Democrats and establishment Republicans have targeted two GOP U.S. Senate candidates — Georgia’s Herschel Walker and Pennsylvania’s Sean Parnell — over allegations from messy divorces. The charges against both are unproven. But Democrats have an actual wife-beater in the upper chamber. They would do well to remember that as they sling mud at these outsiders.
Sen. Tom Carper (D-DE) has held his seat despite confessing, “I slapped my then-wife, Diane,” beating her so badly she sustained a black eye. That he got away with it is a testament to Delaware’s low profile, but it also speaks to voters’ willingness to forgive past transgressions, even heinous ones.
Mr. Carper dismisses the incident as old news, although he lied about it to voters during his 1982 House campaign when the New York Post reported his wife’s two children “were slapped around and bruised by Carper for doing such things as leaving the family dog on the bed.”
The crime is worse than the coverup, but he now calls bringing up his wife-beating an attempt to “create political mischief” and dismisses the assault as “a mistake.” That’s spin so effective, he could be a Tilt-A-Whirl on the boardwalk.
Voters are meant to think, “Well, we all make mistakes.” Never mind that a “mistake,” strictly defined, is pouring orange juice on your Franken Berry or spraying Pledge on a steak because the can’s the same color as Pam cooking spray. It’s not balling up your fist and slugging a woman or child. That’s a choice.
Mr. Carper made it, and his ex-wife paid the price.
Baltimore Ravens running back Ray Rice, who punched his now-wife, lost his job in the NFL and hasn’t worked since. Of course, Mr. Rice is black, and it seems that while a white man can be in the Senate after domestic violence, the same exception does not apply to a job as important as carrying a ball into the end zone.
This brings us to Herschel Walker, also African American. Mr. Walker‘s ex-wife claims that the former NFL star pointed a gun at her. Mr. Walker denies the allegations while being frank about his struggles with mental illness at the time. Notably, there is no physical proof along the line of those written in Mrs. Carper‘s bruises.
Sean Parnell‘s wife filed — and quickly lifted — two protection orders. Again, there is no evidence he ever laid a finger on her, much less a fist. Nor does she allege any such thing. Had Mr. Parnell or Mr. Walker been able to sell lies as effectively as Mr. Carper, they might well have desks together in the world’s greatest deliberative body.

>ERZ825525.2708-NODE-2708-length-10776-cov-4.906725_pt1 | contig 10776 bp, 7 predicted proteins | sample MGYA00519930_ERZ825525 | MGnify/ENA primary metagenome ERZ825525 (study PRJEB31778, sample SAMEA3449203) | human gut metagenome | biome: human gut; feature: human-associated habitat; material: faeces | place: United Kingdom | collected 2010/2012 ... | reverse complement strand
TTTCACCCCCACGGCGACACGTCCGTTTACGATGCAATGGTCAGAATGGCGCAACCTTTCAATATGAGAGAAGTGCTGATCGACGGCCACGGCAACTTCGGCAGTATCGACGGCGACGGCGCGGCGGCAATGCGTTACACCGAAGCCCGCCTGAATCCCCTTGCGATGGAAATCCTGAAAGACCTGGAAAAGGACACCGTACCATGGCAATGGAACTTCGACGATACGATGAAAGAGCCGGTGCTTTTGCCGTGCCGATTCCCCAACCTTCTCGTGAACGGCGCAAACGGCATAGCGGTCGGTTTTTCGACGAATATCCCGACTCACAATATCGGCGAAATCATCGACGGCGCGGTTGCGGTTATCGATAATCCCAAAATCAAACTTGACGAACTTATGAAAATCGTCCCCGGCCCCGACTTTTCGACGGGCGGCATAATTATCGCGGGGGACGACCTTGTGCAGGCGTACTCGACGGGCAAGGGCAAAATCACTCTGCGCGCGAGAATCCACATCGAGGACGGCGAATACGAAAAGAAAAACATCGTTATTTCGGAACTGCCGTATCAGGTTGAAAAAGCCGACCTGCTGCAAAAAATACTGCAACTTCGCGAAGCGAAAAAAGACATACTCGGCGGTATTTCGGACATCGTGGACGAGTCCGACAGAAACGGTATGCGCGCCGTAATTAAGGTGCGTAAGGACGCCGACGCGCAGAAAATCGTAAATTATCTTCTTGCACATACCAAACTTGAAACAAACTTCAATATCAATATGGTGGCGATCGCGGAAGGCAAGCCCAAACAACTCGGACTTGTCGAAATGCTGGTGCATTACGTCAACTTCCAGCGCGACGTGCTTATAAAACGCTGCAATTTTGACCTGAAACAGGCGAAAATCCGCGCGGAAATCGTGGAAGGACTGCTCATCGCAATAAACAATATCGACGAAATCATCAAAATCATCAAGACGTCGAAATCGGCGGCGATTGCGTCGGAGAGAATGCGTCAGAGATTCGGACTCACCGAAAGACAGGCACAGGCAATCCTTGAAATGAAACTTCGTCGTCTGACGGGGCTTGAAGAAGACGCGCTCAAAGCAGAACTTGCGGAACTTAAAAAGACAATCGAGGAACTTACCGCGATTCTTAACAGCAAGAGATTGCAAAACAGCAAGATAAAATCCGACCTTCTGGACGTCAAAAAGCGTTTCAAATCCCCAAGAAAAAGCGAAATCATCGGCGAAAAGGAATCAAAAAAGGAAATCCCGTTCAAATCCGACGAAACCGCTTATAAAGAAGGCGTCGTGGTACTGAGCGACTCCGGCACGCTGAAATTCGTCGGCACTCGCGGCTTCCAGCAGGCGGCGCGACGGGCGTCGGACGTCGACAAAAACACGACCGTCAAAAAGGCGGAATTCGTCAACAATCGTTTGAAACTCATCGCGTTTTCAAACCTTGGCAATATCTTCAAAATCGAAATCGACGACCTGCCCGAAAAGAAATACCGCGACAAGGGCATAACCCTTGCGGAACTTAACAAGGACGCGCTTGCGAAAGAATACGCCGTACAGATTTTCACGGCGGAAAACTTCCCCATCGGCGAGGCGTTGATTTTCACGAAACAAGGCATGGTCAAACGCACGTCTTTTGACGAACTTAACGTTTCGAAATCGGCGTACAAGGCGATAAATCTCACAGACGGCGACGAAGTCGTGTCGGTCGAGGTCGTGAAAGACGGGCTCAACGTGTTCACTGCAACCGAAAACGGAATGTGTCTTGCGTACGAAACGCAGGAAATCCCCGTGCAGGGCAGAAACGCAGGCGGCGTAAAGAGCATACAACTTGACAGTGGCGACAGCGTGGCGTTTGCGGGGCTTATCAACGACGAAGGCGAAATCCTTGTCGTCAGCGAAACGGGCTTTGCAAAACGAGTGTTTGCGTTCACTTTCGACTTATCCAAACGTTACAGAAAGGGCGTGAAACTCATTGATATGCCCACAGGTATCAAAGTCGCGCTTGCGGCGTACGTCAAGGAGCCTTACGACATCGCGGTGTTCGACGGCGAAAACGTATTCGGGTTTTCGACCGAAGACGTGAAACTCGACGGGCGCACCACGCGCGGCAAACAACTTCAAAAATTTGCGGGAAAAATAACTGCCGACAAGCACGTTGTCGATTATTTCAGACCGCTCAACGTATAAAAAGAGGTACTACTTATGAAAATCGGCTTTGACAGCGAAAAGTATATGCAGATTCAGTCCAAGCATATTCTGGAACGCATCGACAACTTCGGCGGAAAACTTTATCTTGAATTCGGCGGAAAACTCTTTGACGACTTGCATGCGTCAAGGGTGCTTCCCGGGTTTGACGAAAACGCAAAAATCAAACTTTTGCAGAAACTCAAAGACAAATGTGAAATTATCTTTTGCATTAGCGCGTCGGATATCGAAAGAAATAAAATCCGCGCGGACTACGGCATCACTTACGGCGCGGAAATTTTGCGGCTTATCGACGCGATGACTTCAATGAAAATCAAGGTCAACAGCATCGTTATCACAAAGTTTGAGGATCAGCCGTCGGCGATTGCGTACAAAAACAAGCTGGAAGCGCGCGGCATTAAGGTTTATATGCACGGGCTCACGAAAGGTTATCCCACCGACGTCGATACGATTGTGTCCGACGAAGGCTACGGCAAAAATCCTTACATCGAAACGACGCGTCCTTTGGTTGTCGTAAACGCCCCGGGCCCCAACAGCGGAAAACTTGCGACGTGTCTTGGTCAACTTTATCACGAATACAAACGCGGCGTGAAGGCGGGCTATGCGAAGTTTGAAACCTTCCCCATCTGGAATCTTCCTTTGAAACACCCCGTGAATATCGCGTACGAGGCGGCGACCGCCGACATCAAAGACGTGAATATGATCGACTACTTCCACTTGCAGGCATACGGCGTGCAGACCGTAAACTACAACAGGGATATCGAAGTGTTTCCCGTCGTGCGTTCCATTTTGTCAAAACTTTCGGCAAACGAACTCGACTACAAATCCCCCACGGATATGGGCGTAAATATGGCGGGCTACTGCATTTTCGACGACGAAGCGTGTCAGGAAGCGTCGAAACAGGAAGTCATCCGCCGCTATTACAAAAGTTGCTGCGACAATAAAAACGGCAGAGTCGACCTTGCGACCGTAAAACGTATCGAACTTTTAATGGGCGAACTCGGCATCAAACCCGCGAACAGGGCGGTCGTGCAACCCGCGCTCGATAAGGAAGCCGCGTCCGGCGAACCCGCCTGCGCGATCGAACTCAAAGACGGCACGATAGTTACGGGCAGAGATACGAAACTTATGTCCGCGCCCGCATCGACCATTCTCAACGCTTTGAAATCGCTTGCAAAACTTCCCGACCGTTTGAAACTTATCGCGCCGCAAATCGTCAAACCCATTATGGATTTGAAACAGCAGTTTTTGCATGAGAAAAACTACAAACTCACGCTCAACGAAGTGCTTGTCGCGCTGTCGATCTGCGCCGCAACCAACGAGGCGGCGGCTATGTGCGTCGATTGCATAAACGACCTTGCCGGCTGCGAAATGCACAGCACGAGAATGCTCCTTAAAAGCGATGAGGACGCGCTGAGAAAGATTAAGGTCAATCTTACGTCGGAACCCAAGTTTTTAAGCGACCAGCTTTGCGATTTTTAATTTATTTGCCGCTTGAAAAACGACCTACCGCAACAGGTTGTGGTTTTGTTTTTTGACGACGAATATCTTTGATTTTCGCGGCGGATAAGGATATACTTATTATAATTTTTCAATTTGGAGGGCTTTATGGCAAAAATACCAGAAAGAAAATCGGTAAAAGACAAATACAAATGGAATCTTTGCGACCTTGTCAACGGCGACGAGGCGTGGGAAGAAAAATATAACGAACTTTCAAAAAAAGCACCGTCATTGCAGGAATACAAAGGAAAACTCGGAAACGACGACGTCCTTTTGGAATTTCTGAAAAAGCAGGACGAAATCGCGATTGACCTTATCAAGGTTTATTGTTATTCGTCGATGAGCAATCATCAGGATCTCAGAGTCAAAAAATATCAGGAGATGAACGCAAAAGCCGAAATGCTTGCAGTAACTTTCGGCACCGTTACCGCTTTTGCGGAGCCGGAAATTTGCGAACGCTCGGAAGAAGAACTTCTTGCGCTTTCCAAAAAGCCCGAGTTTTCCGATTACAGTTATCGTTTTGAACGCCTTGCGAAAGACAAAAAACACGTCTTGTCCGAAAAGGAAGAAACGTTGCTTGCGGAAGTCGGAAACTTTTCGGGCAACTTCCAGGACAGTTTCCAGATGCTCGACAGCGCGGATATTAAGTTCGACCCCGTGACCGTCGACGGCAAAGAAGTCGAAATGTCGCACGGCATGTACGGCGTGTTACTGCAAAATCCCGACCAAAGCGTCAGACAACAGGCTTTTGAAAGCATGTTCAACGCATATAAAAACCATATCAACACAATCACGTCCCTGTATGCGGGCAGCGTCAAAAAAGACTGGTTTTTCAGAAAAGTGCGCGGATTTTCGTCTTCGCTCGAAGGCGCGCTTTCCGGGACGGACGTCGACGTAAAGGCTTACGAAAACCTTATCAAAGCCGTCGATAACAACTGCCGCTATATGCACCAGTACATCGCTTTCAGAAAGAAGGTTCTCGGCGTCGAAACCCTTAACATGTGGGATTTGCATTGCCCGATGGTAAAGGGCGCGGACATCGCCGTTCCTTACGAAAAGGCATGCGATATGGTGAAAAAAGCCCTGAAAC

Finley Peter Dunne’s Mr. Dooley, a stereotypical Irish cipher for the author’s political observations, memorably remarked at his Chicago pub, “Politics ain’t beanbag. Tis a man’s game, an’ women, childer, cripples an’ prohybitionists’d do well to keep out iv it.”
That was 1895. In the enlightened year of 2021, women, the disabled and even Clamato-drinking teetotalers like Mitt Romney throw hats in the ring. We seek representatives who didn’t start running for office in preschool and know all too well that divorces can get messy, so private lives are best left private — or so we say for candidates on our team.
Voters will ultimately decide if the allegations against these candidates disqualify them from office. Mr. Walker benefits from being well-known in his state, as Mr. Carper was in his, and is probably the more likely to survive.
Mr. Parnell has the tougher hill to climb. Still, neither has allegations against them close to what Mr. Carper is proven to have done. His party should have to answer for that hypocrisy if they persist in using it to beat up the candidates.
Likewise, Republicans in Mr. Parnell‘s primary fight should have to explain why their Old Boys Club remains silent on Mr. Carper‘s abuse while clutching their pearls and trashing a fellow party member without evidence.
In the Federalist Papers, James Madison noted, “If men were angels, no government would be necessary.” No candidate is an angel, but just one is proven to have beaten a woman black and blue, and he’s already in the U.S. Senate.
Elections often turn on issues having nothing to do with policy, which is the only reason we really hire them to do the job, as we heard again and again during both the Clinton and Trump presidencies. Nevertheless, Mr. Walker and Mr. Parnell may indeed join the 117th Congress. If they do, despite the current bean-bagging, neither will be a proven black eye on the U.S. Senate.
That distinction will belong to Tom Carper and Tom Carper alone.
• Dean Karayanis is a producer for the Clay Travis & Buck Sexton Show, longtime Rush Limbaugh staffer, and host of the History Author Show on iHeartRadio @HistoryDean.